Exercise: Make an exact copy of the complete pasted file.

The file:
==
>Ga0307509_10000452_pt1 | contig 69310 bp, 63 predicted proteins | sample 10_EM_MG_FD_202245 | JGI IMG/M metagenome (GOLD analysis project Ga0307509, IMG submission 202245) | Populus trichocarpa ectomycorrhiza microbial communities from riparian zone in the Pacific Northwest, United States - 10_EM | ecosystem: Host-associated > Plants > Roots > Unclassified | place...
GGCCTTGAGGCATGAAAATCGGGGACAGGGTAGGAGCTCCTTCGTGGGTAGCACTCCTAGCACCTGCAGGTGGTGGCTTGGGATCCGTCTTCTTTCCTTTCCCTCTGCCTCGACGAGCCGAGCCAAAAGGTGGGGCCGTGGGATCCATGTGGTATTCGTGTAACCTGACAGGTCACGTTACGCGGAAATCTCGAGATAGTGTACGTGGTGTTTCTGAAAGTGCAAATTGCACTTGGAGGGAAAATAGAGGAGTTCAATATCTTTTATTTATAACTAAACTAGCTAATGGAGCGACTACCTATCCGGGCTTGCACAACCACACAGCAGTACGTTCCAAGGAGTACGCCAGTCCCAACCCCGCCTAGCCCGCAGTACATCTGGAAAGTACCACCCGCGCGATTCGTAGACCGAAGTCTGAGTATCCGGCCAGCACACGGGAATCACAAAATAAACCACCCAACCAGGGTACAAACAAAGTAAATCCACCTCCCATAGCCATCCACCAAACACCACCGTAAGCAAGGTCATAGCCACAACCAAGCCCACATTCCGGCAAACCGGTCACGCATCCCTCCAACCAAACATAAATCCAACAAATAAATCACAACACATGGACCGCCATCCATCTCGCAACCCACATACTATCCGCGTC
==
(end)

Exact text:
>Ga0307509_10000452_pt1 | contig 69310 bp, 63 predicted proteins | sample 10_EM_MG_FD_202245 | JGI IMG/M metagenome (GOLD analysis project Ga0307509, IMG submission 202245) | Populus trichocarpa ectomycorrhiza microbial communities from riparian zone in the Pacific Northwest, United States - 10_EM | ecosystem: Host-associated > Plants > Roots > Unclassified | place...
GGCCTTGAGGCATGAAAATCGGGGACAGGGTAGGAGCTCCTTCGTGGGTAGCACTCCTAGCACCTGCAGGTGGTGGCTTGGGATCCGTCTTCTTTCCTTTCCCTCTGCCTCGACGAGCCGAGCCAAAAGGTGGGGCCGTGGGATCCATGTGGTATTCGTGTAACCTGACAGGTCACGTTACGCGGAAATCTCGAGATAGTGTACGTGGTGTTTCTGAAAGTGCAAATTGCACTTGGAGGGAAAATAGAGGAGTTCAATATCTTTTATTTATAACTAAACTAGCTAATGGAGCGACTACCTATCCGGGCTTGCACAACCACACAGCAGTACGTTCCAAGGAGTACGCCAGTCCCAACCCCGCCTAGCCCGCAGTACATCTGGAAAGTACCACCCGCGCGATTCGTAGACCGAAGTCTGAGTATCCGGCCAGCACACGGGAATCACAAAATAAACCACCCAACCAGGGTACAAACAAAGTAAATCCACCTCCCATAGCCATCCACCAAACACCACCGTAAGCAAGGTCATAGCCACAACCAAGCCCACATTCCGGCAAACCGGTCACGCATCCCTCCAACCAAACATAAATCCAACAAATAAATCACAACACATGGACCGCCATCCATCTCGCAACCCACATACTATCCGCGTC